Community Infosource work with men to dismantle the idea that FGM is a religious practice, by analysing religions and looking at the history of FGM across the world.
As well as sharing the legal consequences for perpetrators, the charity also seeks to educate men about the medical consequences of FGM for women, something which Darasi says many are not fully aware of.
“Most of them are shocked,” he said, explaining that the organisation gets medical professionals to talk through the pain, bleeding, and childbirth complications that FGM survivors can experience.
After attending these workshops, Darasi said the attendees often go on to spread awareness to others in their communities.
According to Darasi, although FGM is usually carried out by older women in communities, fathers are often complicit in the practice to raise the marriage prospects of their daughters.
While there are many organisations working with women on this issue, Darasi believes Community Infosource is filling a gap by educating men too, adding: “Unless both genders are convinced about this issue, we stand little chance of convincing communities that this is a harmful practice.
“Social change affects the entire community. It is important that men are involved in this process to come up with lasting solutions. Ensuring that everyone has basic knowledge of their rights and responsibilities helps us achieve our aim of enabling women to lead a dignified life free from violation of human rights.”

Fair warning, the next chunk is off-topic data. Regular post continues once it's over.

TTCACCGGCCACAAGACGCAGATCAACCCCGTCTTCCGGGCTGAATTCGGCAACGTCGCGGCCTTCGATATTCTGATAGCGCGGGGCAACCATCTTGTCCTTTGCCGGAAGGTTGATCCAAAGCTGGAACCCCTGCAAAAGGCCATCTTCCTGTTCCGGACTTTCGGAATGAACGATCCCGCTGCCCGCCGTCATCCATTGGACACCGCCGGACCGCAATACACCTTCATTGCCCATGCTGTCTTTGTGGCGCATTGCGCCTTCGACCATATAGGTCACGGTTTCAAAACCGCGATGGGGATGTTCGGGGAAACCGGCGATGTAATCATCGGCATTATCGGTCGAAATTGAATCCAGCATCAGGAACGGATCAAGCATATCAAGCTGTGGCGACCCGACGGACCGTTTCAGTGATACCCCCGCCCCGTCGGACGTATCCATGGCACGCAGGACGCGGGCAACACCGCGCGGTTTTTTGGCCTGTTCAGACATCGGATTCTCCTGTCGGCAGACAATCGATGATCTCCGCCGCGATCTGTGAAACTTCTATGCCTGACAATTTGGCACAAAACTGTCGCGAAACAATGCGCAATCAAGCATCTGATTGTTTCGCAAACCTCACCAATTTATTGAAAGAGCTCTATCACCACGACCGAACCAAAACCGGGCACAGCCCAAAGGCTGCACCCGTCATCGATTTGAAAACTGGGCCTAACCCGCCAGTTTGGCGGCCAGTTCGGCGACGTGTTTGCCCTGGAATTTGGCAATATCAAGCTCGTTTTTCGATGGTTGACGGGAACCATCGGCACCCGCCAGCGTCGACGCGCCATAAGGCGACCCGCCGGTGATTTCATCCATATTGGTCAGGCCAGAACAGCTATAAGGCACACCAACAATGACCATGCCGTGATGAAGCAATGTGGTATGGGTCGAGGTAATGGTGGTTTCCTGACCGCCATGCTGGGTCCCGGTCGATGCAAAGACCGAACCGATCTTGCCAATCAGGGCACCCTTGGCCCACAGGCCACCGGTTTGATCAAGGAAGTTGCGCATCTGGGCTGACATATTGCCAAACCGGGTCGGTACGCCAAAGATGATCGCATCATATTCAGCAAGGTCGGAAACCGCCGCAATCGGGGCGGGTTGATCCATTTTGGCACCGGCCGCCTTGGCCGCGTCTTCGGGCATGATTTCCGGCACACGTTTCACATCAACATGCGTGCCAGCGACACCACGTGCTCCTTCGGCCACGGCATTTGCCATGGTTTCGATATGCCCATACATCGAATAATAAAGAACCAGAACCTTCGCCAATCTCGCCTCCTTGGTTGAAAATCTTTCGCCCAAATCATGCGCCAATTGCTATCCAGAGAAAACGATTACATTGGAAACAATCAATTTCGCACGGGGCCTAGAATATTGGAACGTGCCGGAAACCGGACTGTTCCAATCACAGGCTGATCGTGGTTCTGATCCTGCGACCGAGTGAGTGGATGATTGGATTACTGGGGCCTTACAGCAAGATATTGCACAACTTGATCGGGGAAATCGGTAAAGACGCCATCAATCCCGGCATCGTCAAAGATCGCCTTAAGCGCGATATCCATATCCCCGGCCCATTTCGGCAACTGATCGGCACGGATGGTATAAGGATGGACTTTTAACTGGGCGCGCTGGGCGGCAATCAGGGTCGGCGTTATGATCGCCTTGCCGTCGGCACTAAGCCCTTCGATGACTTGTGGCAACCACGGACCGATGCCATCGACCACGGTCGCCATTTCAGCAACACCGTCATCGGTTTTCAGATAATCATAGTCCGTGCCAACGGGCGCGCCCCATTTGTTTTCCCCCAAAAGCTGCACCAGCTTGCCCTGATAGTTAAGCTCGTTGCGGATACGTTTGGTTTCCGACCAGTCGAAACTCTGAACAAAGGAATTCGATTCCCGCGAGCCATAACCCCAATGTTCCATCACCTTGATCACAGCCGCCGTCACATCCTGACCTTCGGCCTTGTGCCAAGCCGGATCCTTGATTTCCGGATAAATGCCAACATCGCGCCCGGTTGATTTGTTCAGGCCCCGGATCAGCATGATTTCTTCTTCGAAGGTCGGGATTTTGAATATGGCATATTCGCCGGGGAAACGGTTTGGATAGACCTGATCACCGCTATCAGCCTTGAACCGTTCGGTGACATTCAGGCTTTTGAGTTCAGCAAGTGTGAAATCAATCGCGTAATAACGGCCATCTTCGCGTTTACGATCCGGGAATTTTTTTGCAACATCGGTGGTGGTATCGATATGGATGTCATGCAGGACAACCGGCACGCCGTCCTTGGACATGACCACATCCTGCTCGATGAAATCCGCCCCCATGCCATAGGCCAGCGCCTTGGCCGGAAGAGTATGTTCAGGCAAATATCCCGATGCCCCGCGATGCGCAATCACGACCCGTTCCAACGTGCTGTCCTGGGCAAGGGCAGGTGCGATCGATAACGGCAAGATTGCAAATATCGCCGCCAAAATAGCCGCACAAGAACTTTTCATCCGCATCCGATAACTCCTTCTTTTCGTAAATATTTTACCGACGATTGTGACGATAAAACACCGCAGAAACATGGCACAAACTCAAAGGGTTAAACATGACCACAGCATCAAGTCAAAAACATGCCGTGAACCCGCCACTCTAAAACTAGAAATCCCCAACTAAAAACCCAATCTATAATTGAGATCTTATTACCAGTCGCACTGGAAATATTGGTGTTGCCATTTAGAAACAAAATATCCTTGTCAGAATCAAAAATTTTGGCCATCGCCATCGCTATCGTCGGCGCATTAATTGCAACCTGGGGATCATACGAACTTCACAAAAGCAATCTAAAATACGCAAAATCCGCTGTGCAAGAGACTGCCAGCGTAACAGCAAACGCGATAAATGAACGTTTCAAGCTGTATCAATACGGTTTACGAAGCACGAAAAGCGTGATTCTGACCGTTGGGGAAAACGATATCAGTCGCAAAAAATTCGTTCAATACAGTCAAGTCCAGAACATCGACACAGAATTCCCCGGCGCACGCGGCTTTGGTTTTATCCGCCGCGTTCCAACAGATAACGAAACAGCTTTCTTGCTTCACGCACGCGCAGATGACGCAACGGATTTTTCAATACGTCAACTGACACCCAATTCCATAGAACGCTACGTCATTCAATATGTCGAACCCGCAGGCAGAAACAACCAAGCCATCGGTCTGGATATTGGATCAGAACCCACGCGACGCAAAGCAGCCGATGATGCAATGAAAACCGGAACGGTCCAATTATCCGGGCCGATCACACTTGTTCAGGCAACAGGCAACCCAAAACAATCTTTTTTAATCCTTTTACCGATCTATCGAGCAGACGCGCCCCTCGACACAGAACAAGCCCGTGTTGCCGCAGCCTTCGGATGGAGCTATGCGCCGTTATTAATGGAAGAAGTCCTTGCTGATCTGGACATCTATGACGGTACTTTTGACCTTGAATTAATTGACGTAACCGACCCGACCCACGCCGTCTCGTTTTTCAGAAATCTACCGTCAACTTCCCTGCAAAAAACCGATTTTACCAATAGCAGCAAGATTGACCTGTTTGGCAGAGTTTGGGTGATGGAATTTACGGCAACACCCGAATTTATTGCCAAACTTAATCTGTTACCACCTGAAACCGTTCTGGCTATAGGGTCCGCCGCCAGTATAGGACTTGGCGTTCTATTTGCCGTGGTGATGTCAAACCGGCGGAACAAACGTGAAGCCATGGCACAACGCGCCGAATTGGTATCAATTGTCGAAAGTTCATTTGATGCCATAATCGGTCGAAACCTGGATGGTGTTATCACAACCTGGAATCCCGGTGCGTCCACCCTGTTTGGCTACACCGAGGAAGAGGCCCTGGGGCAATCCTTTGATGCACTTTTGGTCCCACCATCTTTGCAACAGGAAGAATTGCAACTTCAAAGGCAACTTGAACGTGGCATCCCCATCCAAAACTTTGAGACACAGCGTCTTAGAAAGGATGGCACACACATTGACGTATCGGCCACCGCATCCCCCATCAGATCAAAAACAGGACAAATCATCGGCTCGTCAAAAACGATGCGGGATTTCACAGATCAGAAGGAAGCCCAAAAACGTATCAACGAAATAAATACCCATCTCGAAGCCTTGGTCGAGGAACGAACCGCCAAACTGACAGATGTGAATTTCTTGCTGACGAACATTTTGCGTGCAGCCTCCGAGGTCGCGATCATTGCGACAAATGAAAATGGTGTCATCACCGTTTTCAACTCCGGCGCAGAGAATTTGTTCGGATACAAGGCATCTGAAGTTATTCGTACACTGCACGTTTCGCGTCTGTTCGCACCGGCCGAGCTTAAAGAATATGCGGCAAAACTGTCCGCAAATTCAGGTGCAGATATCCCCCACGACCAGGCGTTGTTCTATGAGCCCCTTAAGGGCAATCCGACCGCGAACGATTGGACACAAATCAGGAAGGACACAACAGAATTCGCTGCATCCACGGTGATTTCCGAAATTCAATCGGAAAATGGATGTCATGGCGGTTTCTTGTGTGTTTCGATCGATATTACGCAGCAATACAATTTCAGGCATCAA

The National Lottery is the project’s main funder, taking on much of the overhead costs and salaries. With their support, Community Infosource has been able to take vital steps to recruit people who speak the languages of the communities they work with, including Somali, and expand their social media campaigns.
Journalist and broadcaster Samira Ahmed, who has long been a supporter of projects tackling HBA, said: “Throughout my career, I’ve always had a special interest and concern in violence against women, particularly honour-based violence against women.
“Honour-based violence has always been there, but we didn’t always call it honour-based violence. The word ‘honour’ is controversial - some people feel it shouldn’t ever be used in the context of violence against women - but it struck me that the problem was never going away, that there were always accusations of racism if people tried to talk about it, and women were being silenced.”
Mrs Ahmed acknowledged HBA continues to be underreported and underacknowledged by the wider public, partly due to these difficulties associated with labelling and discussing it.
She added: “I’ve been really struck when I’ve gone into some communities, and spent time talking to people, police, social workers, women’s groups, about how much pressure there is to not talk about honour-based violence, because somehow it tars a whole community and that it suits racists to talk about it.
“That’s been the real challenge as a journalist: finding that balance between being scrupulously fair and not feeding racism, but also just calling a crime a crime.”
To find out more about Community Infosource and their Challenging Violence Against Women project, visit https://www.infosource.org.uk/